Build Your Own Dream Camper Van | Sprinter RV

One thing I was considering but did not follow through on was to go with different cabinet material. I am not certain what they use (they told me and I forgot), but it is a thin form of veneer vs. a treated thin plywood. There is already a bubble from the sunlight/heat in one place on the table which was exposed to direct sunlight on a hot TX day. Had I had more time to research this, I might have gone with more of a marine-grade approach using a mahogany ply. Would be great if someone else researched details of what SMB uses and posts it here, along with following through on the research I did not complete on pros/cons of alternatives.

Snowy
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Old 10-12-2016, 12:40 PM   #63
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I

I highly recommend the sprinter conversion sourcebook (7th edition) as a reference. I had skimmed the older version before ordering with SMB and it armed me with questions ahead of time rather than after the fact. SMB seemed very open to accommodating specific requests, including insulation, cabinet material, etc.., but the reality is that they have put a lot of thought into their default design choices. None the less, that book armed me with pros/cons of certain preferences in the end, even if not deviations from their design.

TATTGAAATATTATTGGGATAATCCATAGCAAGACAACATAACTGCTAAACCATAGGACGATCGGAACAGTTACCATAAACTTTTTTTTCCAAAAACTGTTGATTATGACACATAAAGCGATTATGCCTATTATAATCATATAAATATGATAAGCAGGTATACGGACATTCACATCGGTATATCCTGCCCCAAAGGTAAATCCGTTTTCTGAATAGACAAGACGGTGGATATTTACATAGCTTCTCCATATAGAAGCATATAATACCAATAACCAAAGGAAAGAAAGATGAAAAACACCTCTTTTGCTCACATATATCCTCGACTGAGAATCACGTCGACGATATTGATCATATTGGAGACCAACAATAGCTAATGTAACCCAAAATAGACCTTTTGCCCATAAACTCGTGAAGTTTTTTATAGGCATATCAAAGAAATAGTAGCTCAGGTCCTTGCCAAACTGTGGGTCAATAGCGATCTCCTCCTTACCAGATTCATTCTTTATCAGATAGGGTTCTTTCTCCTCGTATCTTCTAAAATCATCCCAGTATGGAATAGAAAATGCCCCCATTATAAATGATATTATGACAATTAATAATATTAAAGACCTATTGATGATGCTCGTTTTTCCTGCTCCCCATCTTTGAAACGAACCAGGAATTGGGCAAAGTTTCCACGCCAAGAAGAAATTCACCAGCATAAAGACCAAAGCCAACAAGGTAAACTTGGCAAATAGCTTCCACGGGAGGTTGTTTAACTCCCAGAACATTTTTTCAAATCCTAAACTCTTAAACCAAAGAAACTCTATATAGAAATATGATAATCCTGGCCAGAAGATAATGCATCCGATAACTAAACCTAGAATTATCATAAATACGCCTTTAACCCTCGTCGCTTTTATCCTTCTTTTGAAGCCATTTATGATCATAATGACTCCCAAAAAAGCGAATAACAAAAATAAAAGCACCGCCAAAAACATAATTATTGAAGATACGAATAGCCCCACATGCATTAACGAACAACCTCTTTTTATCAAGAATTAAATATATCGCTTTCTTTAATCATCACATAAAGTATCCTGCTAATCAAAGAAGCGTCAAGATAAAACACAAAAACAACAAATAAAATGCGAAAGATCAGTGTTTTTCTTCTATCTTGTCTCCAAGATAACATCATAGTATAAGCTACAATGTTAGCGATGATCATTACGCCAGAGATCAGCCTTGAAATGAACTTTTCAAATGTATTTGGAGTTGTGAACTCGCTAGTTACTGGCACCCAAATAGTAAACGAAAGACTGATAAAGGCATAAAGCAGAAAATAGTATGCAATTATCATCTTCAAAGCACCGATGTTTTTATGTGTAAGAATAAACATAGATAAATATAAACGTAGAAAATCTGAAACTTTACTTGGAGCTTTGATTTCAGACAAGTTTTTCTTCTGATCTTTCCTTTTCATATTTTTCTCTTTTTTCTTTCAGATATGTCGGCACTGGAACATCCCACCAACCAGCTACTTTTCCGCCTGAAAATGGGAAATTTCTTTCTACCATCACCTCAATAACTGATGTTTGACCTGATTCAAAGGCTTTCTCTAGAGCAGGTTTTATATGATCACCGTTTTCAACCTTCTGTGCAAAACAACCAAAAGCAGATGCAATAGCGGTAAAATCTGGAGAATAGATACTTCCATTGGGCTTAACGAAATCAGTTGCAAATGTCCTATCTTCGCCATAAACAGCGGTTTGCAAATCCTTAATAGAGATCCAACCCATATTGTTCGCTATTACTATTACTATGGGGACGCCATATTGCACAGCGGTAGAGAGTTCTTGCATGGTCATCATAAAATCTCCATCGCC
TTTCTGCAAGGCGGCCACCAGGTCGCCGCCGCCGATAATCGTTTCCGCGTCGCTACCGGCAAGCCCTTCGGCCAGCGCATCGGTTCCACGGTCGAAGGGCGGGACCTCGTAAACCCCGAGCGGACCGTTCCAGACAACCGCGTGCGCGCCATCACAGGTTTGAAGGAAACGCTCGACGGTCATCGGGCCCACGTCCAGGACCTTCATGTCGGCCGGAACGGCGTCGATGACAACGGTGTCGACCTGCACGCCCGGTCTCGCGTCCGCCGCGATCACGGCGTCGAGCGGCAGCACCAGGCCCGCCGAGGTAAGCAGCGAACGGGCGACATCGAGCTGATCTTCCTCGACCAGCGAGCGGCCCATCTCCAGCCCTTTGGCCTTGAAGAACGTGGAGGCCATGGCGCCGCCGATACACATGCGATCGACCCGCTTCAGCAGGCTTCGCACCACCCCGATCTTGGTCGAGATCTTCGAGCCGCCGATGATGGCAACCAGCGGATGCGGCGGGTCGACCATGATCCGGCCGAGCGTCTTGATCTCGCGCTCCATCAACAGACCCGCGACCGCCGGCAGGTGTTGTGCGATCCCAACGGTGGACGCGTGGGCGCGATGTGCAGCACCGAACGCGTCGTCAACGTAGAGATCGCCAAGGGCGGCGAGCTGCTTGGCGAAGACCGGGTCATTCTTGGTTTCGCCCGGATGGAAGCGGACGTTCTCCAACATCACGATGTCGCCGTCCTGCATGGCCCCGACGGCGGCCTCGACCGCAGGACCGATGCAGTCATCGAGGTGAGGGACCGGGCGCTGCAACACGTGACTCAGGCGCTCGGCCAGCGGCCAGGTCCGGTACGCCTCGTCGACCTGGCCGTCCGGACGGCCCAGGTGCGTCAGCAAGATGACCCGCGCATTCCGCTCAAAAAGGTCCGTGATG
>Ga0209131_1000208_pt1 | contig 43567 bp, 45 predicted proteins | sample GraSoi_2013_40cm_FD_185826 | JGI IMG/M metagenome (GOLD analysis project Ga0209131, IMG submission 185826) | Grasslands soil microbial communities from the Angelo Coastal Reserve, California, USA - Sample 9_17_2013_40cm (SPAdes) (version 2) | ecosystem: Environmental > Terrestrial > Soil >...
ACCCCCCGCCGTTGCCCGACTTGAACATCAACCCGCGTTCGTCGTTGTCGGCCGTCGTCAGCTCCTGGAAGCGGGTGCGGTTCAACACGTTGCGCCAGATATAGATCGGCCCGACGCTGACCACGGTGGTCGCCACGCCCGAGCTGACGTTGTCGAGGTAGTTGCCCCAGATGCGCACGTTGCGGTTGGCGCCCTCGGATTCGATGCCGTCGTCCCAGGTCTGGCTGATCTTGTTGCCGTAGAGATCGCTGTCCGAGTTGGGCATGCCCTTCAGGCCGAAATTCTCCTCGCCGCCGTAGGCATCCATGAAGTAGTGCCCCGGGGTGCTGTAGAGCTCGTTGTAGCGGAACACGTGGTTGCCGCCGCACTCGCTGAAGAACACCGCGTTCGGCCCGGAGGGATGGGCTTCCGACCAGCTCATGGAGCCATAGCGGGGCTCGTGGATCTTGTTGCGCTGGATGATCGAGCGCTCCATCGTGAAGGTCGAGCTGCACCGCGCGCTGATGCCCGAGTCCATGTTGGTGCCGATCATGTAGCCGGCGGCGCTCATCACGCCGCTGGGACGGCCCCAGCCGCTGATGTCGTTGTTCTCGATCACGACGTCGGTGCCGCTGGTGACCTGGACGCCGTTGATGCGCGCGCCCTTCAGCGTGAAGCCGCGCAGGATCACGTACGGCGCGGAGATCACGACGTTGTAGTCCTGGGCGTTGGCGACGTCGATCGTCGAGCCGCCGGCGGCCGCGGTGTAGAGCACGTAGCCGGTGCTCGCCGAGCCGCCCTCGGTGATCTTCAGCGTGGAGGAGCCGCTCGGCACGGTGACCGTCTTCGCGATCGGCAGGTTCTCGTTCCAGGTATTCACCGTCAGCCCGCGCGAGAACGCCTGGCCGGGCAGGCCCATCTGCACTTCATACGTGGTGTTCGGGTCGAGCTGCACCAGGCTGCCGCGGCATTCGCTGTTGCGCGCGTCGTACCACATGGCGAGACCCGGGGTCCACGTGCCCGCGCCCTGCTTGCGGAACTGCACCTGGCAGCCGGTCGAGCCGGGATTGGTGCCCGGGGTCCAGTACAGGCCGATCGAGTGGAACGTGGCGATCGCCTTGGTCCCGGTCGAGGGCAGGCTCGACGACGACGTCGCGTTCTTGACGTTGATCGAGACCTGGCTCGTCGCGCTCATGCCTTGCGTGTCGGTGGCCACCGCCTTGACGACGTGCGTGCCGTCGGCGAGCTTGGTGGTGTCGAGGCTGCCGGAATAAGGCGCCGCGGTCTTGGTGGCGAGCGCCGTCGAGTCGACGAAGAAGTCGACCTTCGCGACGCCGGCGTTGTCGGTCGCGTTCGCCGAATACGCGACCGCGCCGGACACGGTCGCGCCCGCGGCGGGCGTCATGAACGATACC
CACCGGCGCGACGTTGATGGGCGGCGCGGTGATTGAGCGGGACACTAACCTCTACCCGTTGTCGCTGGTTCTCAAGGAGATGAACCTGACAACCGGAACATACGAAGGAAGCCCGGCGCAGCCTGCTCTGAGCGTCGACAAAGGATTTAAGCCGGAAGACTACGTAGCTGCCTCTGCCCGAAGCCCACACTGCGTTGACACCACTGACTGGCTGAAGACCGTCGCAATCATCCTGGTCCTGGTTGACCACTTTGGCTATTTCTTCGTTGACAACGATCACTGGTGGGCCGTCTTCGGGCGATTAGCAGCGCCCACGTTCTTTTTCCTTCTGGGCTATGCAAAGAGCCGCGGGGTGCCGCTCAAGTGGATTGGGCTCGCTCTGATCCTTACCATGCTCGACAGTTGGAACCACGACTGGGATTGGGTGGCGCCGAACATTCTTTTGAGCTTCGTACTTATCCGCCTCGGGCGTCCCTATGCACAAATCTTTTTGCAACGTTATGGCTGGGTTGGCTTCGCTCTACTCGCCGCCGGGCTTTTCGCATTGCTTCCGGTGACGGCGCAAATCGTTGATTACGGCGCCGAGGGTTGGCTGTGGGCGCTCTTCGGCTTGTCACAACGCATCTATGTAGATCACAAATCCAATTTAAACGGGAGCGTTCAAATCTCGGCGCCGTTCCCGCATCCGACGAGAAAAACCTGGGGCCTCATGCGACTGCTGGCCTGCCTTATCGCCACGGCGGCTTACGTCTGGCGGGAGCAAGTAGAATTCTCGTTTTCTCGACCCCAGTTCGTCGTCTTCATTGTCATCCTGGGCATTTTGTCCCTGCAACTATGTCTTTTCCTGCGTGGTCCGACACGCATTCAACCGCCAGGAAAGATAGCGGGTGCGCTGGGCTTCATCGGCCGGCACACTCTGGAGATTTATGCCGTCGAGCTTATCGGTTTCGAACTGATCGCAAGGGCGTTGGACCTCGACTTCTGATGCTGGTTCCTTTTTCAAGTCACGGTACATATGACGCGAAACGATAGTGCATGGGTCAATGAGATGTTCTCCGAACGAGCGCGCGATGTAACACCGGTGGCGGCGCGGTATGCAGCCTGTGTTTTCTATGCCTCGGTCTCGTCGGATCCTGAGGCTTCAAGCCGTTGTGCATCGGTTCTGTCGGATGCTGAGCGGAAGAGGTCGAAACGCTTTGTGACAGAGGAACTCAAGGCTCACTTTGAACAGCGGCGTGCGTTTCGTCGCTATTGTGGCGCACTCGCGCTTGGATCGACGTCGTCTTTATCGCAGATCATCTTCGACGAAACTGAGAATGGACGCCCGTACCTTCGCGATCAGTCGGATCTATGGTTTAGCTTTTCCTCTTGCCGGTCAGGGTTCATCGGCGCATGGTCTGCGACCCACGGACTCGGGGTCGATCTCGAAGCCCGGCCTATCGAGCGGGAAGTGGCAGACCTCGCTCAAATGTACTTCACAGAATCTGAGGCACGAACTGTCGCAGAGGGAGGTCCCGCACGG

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Snowy
Thanks for sharing, the, link and suggestion for the book.
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Old 10-13-2016, 12:24 AM   #64
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Snowy: (Response to #57 above)

A note on DEF: I was already down 3 gallons before the trip at about 3600 miles, as measured by how much I put in once I got the warning at full. It looks like I burned another 1.5ish on this 3,000 mile trip. Call it 4.5G of DEF for 5K miles. Quite a bit higher ratio than I was lead to believe. Not a problem per se, but something people should know. It is possible (probable) that my driving conditions (mountains), style (not gentle), and vehicle weight (pretty much maxed out) contribute to this. Would be curious what ratios others see. At 1200 miles per gallon, a 4 gallon capacity, and this available at many gas stations these days, I don’t see it as a problem. Just an observation.